Five new species are described, Plusiocampa (Didymocampa) cvijici Sendra & Antić, sp. nov., Plusiocampa (Plusiocampa) atom Sendra & Antić, sp. nov., Plusiocampa (Stygiocampa) barethae Sendra & Rađa, sp. nov., Plusiocampa (Stygiocampa) dulcici Sendra & Rađa, sp. nov. and Plusiocampa (Venetocampa) pirnati Sendra & Borko, sp. nov. This brings the number of cave-adapted species of campodeids known from the Dinarides, Eastern Alps, Balkan System and Rodope Massif to 28 (one species in the genus Campodea and 27 in Plusiocampa). Among Plusiocampa, four out of five subgenera are present (Pentachaetocampa is not present in the region studied): Didymocampa (one species), Plusiocampa s. str. (15 species), Stygiocampa (eight species) and Venetocampa (three species), whereby Stygiocampa and Venetocampa are endemic to the studied region. These results reveal the importance of the Dinarides karst region as a centre of diversification for campodeids and for cave animals in general. A monophyletic subgroup, consisting of Stygiocampa, Venetocampa and Plusiocampa s. str. and characterized by the absence of medial posterior thoracic macrosetae, presumably colonized the Dinaric plate during the middle of the Cenozoic and occurs in that area since then.
The order Diplura encompasses ten families with 1009 species, of which the Campodeidae and the Japygidae are the most diversified, comprising 85% of the total diversity (Koch, 2009; Sendra et al., 2021). Diplurans live in cryptic hypogean habitats all over the world, except for the polar circles and regions with permafrost soils (Condé, 1956; Sendra et al., 2021). They have successfully colonized cave ecosystems, particularly so the family Campodeidae, which encompasses 144 cave-adapted species that represent 30% of the total family diversity (Sendra et al., 2020a, b). Seventy percent of cave-adapted Campodeidae are distributed in European and Mediterranean karst regions (Sendra et al., 2020a). Prior to our study, 22 obligate cave-dwelling campodeid species were known from the Dinarides and adjacent karst regions, from the Eastern Alps to the Balkan System, and the Rhodope Massif (Sendra et al., 2020a). The number of cave-restricted species of different taxa is exceptionally high in the Dinarides and this region has been recognized as one of the world's major hotspot of subterranean biodiversity (Culver et al., 2006; Sket et al., 2004; Sket, 2012; Zagmajster et al., 2014; Antić & Makarov, 2019). Two campodeid genera inhabit the studied region: Campodea Westwood, 1842 and Plusiocampa Silvestri, 1912, with one endemic subgenus Stygiocampa Silvestri, 1934 (Bareth & Condé, 2001; Condé & Bareth, 1996; Sendra et al., 2020a).
The study of cave-adapted campodeids in the Dinaric and adjacent karst regions has a long history, starting with Joseph (1882) who described the troglomorphic species Campodea nivea Joseph, 1882 from the Jama v Košanskih Grižah Cave near Pivka (Slovenia). The species description encompasses only a short diagnosis, as it is the case with many other species described during this period (Sendra et al., 2020b). Denis (1923) and later Silvestri (1934, 1947) redescribed C. nivea in detail and proposed a new combination (Silvetri, 1934): Plusiocampa (Stygiocampa) nivea (Joseph, 1882). Further research revealed 11 new cave-adapted Plusiocampa species throughout the western Balkans: four in the subgenus Stygiocampa and seven in the subgenus Plusiocampa (Condé, 1947, 1948, 1950, 1959; Silvestri, 1931; 1933a, b). Ten new descriptions of cave-adapted campodeids followed at the end of the 20th and the beginning of the 21st century (Bareth, 1988; Bareth & Condé, 1984, 2001; Condé, 1974; Condé & Bareth, 1996; Neuhertz, 1984). Recently, Sendra et al. (2020a) revealed more than two hundred records of 22 cave-adapted campodeids species throughout the study area, identifying this region as a possible centre of campodeid diversification in caves, along with other well-sampled and rich regions as the Pyrenees and Cantabria (Sendra et al., 2020a, b). Recently collected diplurans from caves in the Dinarides and adjacent regions point to an overlooked diversity hotspot in that region. In the present paper we describe five new species from 15 caves and give additional biogeographic data on cave-adapted campodeids of the region.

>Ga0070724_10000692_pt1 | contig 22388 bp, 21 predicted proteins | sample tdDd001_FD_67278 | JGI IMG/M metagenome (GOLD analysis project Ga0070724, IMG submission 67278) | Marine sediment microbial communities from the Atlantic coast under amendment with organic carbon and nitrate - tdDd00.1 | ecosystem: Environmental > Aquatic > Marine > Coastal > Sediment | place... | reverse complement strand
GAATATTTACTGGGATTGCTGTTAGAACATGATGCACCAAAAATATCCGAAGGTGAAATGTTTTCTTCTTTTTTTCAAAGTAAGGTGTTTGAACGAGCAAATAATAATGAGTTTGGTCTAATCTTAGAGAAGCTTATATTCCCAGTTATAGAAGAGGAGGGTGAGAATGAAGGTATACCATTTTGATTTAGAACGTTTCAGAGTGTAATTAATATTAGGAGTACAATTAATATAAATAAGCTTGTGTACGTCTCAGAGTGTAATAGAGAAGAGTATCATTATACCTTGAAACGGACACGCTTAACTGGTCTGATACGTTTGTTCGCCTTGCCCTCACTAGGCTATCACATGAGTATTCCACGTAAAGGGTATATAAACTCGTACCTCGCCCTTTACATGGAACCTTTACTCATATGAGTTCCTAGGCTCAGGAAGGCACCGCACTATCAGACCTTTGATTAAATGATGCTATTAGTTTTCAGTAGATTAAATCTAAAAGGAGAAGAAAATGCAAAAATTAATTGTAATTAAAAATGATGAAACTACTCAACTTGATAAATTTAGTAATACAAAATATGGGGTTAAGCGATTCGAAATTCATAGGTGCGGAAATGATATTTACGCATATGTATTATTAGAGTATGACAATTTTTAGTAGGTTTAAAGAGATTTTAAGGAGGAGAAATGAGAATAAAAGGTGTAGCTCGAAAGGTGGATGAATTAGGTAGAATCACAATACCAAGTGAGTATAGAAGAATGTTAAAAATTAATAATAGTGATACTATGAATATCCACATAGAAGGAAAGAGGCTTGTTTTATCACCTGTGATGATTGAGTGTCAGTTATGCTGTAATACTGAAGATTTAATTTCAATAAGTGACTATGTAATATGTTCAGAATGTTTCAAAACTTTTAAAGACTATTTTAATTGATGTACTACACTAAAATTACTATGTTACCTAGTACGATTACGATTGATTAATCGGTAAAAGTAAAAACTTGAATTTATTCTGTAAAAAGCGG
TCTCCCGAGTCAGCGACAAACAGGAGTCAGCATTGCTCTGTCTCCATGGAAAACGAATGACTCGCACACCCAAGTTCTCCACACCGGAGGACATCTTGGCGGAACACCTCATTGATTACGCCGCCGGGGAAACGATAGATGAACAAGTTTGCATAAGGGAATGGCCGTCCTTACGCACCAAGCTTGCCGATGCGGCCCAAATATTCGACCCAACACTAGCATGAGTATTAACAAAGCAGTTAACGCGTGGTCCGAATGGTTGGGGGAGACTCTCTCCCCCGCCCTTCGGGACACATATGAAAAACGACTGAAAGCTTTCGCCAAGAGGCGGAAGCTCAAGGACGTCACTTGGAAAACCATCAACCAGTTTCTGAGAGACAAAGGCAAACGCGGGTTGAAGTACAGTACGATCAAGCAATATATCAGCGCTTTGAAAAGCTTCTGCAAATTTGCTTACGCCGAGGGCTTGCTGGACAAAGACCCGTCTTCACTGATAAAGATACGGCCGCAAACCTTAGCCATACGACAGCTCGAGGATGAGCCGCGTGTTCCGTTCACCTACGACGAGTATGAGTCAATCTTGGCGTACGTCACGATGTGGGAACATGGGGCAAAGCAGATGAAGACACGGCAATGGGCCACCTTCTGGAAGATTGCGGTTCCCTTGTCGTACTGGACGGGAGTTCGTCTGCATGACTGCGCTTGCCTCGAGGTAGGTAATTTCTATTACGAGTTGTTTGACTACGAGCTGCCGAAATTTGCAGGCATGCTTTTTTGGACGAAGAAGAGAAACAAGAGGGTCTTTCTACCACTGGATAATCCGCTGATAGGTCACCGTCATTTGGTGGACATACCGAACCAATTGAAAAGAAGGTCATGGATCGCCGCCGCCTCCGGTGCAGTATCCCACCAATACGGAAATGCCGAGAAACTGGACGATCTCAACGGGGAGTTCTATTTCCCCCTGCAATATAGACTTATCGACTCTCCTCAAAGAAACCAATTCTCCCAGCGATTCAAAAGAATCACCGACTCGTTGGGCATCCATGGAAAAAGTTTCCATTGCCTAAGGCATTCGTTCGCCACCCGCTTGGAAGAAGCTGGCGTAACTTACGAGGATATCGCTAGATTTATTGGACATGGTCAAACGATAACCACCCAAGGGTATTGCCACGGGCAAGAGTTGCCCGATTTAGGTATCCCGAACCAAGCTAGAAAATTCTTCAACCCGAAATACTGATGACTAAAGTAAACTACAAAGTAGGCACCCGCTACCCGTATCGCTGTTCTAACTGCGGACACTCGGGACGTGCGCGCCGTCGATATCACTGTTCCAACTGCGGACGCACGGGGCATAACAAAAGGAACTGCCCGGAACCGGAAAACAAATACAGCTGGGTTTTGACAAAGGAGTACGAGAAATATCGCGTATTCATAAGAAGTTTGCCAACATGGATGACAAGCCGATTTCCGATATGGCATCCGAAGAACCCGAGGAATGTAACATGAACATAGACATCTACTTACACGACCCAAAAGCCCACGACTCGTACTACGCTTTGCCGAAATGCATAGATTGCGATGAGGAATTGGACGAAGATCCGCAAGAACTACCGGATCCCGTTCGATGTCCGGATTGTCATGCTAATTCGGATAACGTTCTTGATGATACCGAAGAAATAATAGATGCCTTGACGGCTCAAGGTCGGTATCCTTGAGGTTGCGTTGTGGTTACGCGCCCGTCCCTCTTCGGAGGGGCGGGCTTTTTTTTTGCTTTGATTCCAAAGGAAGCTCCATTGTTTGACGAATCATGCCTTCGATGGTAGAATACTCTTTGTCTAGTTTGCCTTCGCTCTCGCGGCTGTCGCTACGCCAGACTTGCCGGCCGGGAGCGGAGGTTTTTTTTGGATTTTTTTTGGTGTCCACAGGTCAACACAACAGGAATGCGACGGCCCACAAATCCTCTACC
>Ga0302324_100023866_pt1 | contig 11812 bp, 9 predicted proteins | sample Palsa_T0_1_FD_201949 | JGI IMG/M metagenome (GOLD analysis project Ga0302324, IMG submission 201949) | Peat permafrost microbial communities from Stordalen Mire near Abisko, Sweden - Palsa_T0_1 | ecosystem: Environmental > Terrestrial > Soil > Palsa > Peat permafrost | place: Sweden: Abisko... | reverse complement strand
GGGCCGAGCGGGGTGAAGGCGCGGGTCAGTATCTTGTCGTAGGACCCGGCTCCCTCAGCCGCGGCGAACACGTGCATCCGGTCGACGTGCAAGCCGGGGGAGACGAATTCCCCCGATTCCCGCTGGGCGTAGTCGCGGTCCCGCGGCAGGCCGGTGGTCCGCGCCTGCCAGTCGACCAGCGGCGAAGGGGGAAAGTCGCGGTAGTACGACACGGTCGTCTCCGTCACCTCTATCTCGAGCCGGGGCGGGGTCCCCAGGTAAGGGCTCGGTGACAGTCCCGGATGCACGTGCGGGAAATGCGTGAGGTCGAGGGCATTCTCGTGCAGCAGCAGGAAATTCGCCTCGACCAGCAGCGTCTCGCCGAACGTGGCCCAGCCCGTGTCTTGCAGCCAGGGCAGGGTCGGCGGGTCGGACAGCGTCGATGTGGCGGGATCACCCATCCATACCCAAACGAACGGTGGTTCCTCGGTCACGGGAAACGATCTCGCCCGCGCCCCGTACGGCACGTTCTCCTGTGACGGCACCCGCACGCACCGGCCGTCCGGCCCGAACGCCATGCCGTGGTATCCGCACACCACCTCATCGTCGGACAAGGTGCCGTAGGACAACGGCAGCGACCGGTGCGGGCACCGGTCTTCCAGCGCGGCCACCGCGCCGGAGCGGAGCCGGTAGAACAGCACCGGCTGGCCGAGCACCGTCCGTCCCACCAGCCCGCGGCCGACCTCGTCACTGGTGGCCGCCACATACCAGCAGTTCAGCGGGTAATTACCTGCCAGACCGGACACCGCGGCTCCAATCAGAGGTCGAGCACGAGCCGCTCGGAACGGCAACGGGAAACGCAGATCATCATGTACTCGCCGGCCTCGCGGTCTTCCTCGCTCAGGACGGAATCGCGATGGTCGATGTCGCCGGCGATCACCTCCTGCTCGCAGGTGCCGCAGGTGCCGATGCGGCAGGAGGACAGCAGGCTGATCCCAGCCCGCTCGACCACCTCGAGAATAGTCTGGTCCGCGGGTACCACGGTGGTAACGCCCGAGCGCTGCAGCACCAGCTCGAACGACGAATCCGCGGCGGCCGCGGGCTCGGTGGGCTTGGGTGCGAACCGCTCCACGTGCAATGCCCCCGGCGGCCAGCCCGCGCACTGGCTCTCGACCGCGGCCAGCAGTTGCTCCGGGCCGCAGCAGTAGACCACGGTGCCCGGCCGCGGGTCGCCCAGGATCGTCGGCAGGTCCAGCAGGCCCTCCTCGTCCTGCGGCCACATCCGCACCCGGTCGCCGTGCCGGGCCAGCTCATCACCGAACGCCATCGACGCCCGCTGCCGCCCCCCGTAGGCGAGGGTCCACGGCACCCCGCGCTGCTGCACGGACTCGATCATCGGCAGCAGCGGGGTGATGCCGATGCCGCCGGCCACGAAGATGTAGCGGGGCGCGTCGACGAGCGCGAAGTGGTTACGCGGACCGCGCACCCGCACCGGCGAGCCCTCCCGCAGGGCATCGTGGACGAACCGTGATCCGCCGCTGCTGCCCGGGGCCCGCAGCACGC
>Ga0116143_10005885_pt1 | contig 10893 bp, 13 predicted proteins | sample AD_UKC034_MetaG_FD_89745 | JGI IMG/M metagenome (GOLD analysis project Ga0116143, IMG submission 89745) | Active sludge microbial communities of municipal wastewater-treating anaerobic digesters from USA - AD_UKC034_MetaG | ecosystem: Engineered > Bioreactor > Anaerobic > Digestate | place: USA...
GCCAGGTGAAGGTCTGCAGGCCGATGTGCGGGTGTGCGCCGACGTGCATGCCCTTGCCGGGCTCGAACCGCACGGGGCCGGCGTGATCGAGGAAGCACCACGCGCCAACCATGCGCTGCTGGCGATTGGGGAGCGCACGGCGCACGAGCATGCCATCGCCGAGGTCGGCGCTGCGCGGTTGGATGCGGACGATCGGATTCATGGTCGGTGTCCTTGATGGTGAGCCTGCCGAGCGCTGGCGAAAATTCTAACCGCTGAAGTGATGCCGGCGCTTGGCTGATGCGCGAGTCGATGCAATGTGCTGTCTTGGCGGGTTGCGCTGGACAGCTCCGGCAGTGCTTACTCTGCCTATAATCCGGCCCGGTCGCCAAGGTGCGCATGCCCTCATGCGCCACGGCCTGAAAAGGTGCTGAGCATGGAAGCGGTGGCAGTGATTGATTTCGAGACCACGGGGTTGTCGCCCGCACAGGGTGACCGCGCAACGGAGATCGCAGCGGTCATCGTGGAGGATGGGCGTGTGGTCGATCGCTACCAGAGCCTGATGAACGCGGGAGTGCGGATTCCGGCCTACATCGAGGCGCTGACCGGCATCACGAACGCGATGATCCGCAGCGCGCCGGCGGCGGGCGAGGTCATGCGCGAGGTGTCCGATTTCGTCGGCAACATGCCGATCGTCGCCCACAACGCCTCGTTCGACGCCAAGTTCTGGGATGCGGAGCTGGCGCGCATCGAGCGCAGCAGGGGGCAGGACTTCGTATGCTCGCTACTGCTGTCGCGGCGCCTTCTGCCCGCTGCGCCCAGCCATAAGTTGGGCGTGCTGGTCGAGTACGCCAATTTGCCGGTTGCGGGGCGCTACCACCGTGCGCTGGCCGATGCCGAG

MATERIAL AND METHODS
The specimens stored in ethanol 70-75% were washed using distilled water, mounted on microscope slides in Marc André II solution, and examined under a phase-contrast optical compound microscope (Leica DMLS). The illustrations were made with a drawing tube, while measurements were taken with an ocular micrometer. To measure body length, the specimens were mounted in toto and measured from the base of the distal macrochaetae of the frontal process to the supra-anal valve of the abdomen. Several specimens were coated with palladium-gold and used for SEM (Hitachi S-4100) photography and measurement of the sensilla.
The morphological descriptions and a